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Notopterus notopterus

Asian Knifefish

Classification

Notopteridae

Distribution

India, Pakistan, Bangladesh, Nepal, Myanmar, Thailand, Laos, Cambodia, Vietnam, Malaysia, Indonesia.

Habitat

Inhabits slow moving areas of streams and canals, and semi-permanent bodies of water, such as lakes and ponds. Migrates to flooded areas to breed during the rainy season and has also been recorded in brackish waters, although it is doubtful the fish could remain under these conditions for long.

Maximum Standard Length

24″ (60cm) in nature, although aquarium specimens measuring over 14″ (35cm) are considered large.

Aquarium SizeTop ↑

60″ x 24″ x 24″ (150cm x 60cm x 60cm) – 565 litres.

Maintenance

Requires an aquarium with many hiding places and sheltered areas. Areas of dense planting, large chunks of bogwood, rock piles and lengths of plastic piping are possible alternatives. It is a largely nocturnal species and prefers dim lighting. This can be further diffused with the addition of floating vegetation. In the right setting the fish will often be seen during daylight hours.

Water Conditions

Temperature: 75-82°F (24-28°C)

pH: 6.0-7.0

Hardness: 3-12°H

Diet

Prefers frozen and live foods, especially earthworms and bloodworm, although some learn to accept dried alternatives.

Behaviour and CompatibilityTop ↑

A somewhat belligerent species that will also eat smaller tankmates, although it is not usually aggressive towards bigger fish than itself. Potential tankmates could include larger barbs, characins, Loricariids and robust cichlids.
It’s very territorial and nasty with conspecifics, however and should be kept as a single specimen, unless the tank is very large.

Sexual Dimorphism

No external sexual differences.

Reproduction

Has been achieved in aquaria, but not with any great regularity. The fish is mass-produced on commercial fish farms in some of its native countries. In nature, the fish are seasonal spawners, breeding during the rainy season. Eggs are deposited in clumps onto aquatic vegetation. However aquarium reports seem to suggest that the eggs were simply laid directly onto the substrate or decor. These are then guarded by the male for around 2 weeks, until they hatch. Once they’re free-swimming, the young can be raised on the usual fare of brine shrimp nauplii, microworm etc. A successful breeding attempt would surely require an enormous aquarium, given the intolerance of this fish for its own kind. Some kind of spawning trigger, such as a large influx of cool water may also be required.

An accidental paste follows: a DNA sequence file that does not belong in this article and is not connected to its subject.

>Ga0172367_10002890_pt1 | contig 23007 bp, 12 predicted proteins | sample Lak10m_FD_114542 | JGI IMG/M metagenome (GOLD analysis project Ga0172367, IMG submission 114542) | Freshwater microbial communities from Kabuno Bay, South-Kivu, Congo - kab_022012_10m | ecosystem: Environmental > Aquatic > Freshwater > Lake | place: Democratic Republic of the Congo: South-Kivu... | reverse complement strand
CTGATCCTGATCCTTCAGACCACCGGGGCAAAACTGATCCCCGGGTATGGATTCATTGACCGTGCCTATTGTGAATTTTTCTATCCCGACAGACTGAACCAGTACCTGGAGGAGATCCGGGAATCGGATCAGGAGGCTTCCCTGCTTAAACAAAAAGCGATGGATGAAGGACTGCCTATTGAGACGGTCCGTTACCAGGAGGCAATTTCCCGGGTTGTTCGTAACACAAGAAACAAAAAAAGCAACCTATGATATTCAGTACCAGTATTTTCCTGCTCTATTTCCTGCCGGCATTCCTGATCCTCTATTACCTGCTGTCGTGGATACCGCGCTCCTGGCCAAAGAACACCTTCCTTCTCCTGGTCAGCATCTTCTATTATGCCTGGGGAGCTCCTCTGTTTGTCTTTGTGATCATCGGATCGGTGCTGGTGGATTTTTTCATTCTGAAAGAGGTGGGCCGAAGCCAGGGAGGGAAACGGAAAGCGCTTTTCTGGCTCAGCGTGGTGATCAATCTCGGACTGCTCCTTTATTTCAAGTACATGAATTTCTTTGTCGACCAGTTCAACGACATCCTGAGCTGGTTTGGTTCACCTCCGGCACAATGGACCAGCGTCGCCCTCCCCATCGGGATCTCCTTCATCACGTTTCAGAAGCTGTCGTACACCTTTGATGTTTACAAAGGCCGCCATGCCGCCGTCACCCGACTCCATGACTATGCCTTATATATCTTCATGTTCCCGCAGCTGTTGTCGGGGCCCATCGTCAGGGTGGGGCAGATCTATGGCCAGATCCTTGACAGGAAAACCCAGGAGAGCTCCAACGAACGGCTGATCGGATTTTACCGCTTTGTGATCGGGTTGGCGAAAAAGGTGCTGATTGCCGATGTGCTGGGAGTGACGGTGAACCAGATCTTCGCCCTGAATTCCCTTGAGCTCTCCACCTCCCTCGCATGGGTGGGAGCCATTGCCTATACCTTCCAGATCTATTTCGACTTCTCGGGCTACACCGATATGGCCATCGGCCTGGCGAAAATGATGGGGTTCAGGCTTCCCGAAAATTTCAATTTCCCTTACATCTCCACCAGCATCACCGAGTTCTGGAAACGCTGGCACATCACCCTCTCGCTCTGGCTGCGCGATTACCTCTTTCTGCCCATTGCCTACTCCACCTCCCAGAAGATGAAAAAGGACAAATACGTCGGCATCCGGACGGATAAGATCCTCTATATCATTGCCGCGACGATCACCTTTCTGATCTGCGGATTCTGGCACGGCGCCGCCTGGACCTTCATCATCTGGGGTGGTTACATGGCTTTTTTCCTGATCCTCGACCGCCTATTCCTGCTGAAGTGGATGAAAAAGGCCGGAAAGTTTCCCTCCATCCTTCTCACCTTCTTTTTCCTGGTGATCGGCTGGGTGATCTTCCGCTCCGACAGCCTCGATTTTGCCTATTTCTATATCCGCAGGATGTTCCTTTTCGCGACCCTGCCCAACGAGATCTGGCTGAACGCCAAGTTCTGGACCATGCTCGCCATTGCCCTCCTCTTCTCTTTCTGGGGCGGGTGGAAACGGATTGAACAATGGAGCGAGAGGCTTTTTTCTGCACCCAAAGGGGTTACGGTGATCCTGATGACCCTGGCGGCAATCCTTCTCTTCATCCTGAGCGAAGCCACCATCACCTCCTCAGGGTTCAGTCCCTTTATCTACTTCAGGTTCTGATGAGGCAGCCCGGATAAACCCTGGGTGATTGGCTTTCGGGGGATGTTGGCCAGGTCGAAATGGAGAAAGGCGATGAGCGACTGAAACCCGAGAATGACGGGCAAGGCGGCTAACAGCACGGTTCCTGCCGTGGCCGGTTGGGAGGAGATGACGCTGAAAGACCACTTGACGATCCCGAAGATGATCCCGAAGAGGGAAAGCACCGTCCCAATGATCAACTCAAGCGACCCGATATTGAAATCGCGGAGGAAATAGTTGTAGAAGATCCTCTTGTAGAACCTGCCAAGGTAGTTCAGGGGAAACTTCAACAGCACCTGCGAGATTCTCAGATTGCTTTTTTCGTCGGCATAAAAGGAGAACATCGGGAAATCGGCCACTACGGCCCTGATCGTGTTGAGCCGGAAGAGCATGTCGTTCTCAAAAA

NotesTop ↑

N. notopterus is an important food fish in many of its native countries. Soup made from it is said to have health-giving properties and bizarrely is often given to people suffering from measles. It’s not often seen for sale in the hobby, although most decent shops should be able to get hold of some on request. An albino variety is also occasionally available. It looks superficially similar to the closely related African knifefish, Xenomystus nigri, but can be distinguished by its larger adult size and the presence of a dorsal fin, which is absent in X. nigri.

Like other members of the family Notopteridae, this species differs from Gymnotiform knifefish in that its anal and caudal fins are fused together into one long, undulating fin running along the underside of the fish. It should also be noted that this is a scaleless species and is very sensitive to medications added to the aquarium. Halve the dose of any treatment required in its tank and avoid the use of salt altogether.

One Response to “Notopterus notopterus (Asian Knifefish)”

  • lesk

    It is actually not bizarre (well, not unusual) for a species or species group to be regarded locally as valuable in dealing with measles. In East Africa’s Lake Victoria, haplochromine cichlids (fulu, furu, or nkeje) are used to make a soup given to people with measles. We have not gotten around to testing for medicinal compounds but the soup would be just as useful as chicken soup (and cheaper and more available, especially to the poor) for being easy for an ill person to get down and keep down, and for maintaining electrolytes.


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